“We’ve always liked to do anything we could do ourselves,” she said. “If we saw a painting we liked, we would go home and try to recreate it.”
One day she bought milk at the store, and it ended up triggering a major lifestyle change. “It was from Ohio and went bad in a few days,” she said. “That’s what convinced me to get the goats.”
When the economy soured, Aparicio looked for additional ways to generate income and decided to teach cheese making. She’s also offered classes on basic gardening, backyard chickens and how to make soap, lotion and bread.
She considers these activities more rewarding than her previous job. Both of her parents were independent, industrious and creative in their approach to work, an influence that has shaped her own inclinations.
“I’ve always been entrepreneurial,” she said. “I just didn’t want to work for anyone else.”
Her husband, whom she dubs the Animal Whisperer for his natural ability with the farm animals, has hands-on skills that have proven helpful. Among other things, he converted an old two-stall horse barn on the property into a chicken coop and indoor milking room, and built a milking stanchion for the goats. A carpenter, he has also custom built and sold dozens of backyard chicken coops and made much of the family’s furniture.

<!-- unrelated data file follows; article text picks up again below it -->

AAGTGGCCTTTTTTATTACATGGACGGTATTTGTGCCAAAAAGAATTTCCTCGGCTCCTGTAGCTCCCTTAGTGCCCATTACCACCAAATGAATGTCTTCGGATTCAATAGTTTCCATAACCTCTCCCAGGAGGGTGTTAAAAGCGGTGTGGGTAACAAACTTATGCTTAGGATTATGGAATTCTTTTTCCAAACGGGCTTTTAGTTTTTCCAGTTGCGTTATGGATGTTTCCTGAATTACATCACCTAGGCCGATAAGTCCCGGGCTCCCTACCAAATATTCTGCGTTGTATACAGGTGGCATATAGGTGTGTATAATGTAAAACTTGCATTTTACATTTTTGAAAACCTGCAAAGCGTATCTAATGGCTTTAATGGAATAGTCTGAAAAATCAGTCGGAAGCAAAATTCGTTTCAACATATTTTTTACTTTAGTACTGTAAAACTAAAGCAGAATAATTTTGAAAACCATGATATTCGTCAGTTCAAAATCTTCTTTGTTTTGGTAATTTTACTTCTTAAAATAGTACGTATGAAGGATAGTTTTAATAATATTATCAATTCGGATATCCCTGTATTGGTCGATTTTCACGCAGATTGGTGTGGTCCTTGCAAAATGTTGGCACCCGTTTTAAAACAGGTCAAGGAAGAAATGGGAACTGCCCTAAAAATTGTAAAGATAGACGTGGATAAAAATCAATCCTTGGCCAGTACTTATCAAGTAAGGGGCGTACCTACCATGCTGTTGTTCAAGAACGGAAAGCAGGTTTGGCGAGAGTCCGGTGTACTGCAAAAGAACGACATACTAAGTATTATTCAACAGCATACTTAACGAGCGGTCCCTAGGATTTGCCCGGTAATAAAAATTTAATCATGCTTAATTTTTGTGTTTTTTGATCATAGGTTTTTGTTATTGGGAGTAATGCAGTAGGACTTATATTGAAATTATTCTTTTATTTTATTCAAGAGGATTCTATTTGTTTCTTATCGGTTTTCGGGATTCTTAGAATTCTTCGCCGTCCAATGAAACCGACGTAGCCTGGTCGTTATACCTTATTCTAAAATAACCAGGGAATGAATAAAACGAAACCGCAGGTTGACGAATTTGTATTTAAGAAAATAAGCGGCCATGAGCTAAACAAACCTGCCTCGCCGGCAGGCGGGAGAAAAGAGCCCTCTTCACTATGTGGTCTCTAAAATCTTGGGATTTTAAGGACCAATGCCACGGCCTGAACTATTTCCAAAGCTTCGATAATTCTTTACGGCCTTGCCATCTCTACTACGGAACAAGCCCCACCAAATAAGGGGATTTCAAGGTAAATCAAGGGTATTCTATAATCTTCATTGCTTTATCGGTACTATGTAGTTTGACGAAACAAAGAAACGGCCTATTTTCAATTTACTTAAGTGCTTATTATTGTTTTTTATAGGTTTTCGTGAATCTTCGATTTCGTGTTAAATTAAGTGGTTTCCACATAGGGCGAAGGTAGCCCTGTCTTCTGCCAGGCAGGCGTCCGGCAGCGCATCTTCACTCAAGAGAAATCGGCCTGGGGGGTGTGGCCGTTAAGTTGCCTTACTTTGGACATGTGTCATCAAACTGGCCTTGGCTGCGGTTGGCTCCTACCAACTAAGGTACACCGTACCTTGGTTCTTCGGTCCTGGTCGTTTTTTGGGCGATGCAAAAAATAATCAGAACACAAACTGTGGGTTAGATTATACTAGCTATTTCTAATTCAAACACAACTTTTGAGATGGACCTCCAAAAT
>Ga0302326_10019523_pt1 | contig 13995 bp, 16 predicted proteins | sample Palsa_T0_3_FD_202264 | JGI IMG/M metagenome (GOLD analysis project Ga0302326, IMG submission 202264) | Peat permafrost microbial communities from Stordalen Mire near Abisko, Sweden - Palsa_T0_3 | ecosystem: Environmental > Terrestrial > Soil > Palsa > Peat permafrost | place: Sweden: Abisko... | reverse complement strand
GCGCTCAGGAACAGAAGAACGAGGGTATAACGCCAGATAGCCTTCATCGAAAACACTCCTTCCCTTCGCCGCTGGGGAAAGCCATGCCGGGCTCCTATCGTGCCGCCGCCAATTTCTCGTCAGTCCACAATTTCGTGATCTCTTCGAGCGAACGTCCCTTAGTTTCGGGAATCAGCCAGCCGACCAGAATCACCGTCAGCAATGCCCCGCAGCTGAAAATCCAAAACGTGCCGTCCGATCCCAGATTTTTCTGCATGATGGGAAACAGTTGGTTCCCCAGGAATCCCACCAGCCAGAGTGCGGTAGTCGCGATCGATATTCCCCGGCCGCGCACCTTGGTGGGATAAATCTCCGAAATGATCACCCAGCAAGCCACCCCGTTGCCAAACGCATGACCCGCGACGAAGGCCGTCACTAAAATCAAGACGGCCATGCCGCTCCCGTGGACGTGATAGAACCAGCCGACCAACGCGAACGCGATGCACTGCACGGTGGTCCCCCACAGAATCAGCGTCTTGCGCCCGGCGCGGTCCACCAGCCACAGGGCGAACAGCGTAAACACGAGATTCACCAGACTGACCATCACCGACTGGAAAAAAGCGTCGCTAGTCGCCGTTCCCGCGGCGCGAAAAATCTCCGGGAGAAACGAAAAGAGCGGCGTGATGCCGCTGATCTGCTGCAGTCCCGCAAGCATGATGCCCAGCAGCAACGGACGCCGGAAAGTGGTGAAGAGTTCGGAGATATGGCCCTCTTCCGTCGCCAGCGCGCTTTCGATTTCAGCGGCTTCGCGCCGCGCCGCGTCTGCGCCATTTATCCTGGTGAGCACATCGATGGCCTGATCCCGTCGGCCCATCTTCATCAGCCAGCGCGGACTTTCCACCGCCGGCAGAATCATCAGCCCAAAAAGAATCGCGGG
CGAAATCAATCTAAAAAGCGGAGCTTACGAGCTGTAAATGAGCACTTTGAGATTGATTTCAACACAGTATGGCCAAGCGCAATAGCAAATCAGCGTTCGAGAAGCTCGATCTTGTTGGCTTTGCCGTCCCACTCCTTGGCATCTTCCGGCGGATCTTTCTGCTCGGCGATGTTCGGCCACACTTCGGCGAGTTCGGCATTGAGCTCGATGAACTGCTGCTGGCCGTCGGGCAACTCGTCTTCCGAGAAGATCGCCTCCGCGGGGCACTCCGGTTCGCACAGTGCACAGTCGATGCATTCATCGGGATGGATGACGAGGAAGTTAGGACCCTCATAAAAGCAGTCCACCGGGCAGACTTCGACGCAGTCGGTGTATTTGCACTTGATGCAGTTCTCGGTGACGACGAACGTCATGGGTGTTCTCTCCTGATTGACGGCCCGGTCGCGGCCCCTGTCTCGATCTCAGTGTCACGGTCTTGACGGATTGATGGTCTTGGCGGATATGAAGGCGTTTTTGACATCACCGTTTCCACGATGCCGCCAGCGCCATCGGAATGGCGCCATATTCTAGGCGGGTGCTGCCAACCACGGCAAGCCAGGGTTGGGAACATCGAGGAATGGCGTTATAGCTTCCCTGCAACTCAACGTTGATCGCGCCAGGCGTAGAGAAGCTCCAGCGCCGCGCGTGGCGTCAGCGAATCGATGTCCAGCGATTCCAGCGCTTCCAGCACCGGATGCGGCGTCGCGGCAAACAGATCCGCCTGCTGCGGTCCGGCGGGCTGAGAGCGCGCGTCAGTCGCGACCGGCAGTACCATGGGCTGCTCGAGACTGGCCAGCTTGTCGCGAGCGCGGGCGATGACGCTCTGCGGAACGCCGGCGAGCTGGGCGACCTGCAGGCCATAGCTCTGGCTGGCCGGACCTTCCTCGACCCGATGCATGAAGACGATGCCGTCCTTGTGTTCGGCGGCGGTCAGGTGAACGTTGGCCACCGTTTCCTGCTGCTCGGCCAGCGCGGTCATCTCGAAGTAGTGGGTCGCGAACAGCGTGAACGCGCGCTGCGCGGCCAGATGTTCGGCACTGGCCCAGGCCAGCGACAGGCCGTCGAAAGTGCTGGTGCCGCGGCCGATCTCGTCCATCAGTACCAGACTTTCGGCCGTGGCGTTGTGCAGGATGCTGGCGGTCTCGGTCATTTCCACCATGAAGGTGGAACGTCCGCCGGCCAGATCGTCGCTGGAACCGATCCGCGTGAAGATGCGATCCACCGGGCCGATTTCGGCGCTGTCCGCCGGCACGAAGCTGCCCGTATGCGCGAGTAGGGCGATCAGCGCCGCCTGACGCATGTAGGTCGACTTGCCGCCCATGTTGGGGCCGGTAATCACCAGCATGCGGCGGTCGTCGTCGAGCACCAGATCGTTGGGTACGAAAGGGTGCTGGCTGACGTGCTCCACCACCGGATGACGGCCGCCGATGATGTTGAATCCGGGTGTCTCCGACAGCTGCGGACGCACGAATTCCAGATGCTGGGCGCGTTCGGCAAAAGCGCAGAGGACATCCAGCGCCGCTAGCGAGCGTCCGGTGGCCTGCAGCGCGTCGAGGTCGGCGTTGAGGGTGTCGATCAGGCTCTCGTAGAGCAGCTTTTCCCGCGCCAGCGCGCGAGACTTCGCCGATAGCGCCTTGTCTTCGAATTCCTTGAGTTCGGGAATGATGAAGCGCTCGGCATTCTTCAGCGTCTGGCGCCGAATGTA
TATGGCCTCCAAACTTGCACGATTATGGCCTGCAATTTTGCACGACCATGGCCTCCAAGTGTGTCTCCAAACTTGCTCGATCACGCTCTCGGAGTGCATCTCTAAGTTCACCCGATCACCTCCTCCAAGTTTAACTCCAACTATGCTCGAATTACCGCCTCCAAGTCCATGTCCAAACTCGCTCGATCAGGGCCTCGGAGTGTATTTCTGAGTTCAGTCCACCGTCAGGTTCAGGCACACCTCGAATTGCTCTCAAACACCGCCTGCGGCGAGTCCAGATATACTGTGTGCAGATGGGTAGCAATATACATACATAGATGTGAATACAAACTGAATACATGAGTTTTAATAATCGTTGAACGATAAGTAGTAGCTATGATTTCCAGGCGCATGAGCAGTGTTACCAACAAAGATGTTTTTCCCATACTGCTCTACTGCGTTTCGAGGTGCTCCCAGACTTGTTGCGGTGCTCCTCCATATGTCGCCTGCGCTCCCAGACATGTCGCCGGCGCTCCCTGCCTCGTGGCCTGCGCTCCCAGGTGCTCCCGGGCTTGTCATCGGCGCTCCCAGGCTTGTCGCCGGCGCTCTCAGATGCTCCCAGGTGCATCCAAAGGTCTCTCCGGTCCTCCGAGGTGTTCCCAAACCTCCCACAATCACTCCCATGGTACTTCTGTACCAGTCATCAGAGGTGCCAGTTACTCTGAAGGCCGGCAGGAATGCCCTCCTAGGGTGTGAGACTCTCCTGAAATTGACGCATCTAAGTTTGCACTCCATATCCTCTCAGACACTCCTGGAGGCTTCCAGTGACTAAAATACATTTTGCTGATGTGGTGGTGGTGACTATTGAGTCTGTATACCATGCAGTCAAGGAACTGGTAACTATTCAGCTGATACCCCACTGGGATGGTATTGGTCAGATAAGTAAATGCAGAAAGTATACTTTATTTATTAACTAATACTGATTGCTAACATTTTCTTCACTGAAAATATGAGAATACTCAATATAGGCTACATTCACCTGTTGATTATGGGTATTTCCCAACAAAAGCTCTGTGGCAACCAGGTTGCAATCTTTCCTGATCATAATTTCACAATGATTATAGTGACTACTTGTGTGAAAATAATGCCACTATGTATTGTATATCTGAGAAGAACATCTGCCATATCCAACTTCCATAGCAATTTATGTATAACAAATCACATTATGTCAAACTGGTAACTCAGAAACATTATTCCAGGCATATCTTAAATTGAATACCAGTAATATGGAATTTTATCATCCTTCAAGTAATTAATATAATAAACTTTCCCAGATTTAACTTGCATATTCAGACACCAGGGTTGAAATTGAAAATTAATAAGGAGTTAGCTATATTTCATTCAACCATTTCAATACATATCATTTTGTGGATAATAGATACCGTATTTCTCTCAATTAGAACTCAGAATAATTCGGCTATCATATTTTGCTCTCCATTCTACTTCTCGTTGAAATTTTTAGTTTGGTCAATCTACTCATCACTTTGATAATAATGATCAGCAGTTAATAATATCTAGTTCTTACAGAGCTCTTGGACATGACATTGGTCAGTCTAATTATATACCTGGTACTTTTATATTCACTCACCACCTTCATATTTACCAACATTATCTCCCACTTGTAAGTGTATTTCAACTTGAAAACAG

“I’m the idea person, but he is the backbone of everything around here,” Aparicio said. “If the boys need a toy, he builds them one. He saves and reuses things.”
These days her fridge is full of gallon containers of unpasteurized goat milk, which the family drinks as well as making into cheese. “For the health and taste, I think it really makes a big difference,” she said of using only fresh, minimally processed milk. “And with goats, the milk is naturally homogenized.”
Some claim goat’s milk is healthier than cows’ milk, more easily digestible and less likely to trigger food allergies.
“Whether you think it’s healthier or not, it’s an animal that can live on a much smaller area than a cow could, and it’s more easily transportable,” she said. “Some people come to my class with the specific intention to get goats. A lot of them leave here wanting to get goats.”
The can-do spirit that attracts people to her half-day classes extends beyond making and growing food into all areas of life, she said.
“It makes people really motivated to start doing more things for themselves,” she concludes.
Bonnie Simon, a friend who has taken her class and a fellow urban homesteader, also left a professional job and now has four chickens and a garden, offers cooking and canning classes and has aspirations of being a personal chef.
She said lessons in urban homesteading are popular because skills that used to be commonplace are now exotic.
“It’s interesting to be in the city and have a semi-agrarian lifestyle,” she said. “People don’t know how to do this stuff anymore.”
Like Aparicio, she prefers living in a place with the conveniences of town but still wants to gain greater resourcefulness and develop a home-based enterprise centered on making and growing things. (She calls her business Chickens in the Kitchen.) She also feels like the movement has momentum, pointing out that the Denver City Council passed an ordinance in mid-June that allows residents to keep a limited number of chickens and small goats within the state’s largest metro.
“I bought my house just so I could do this,” she added.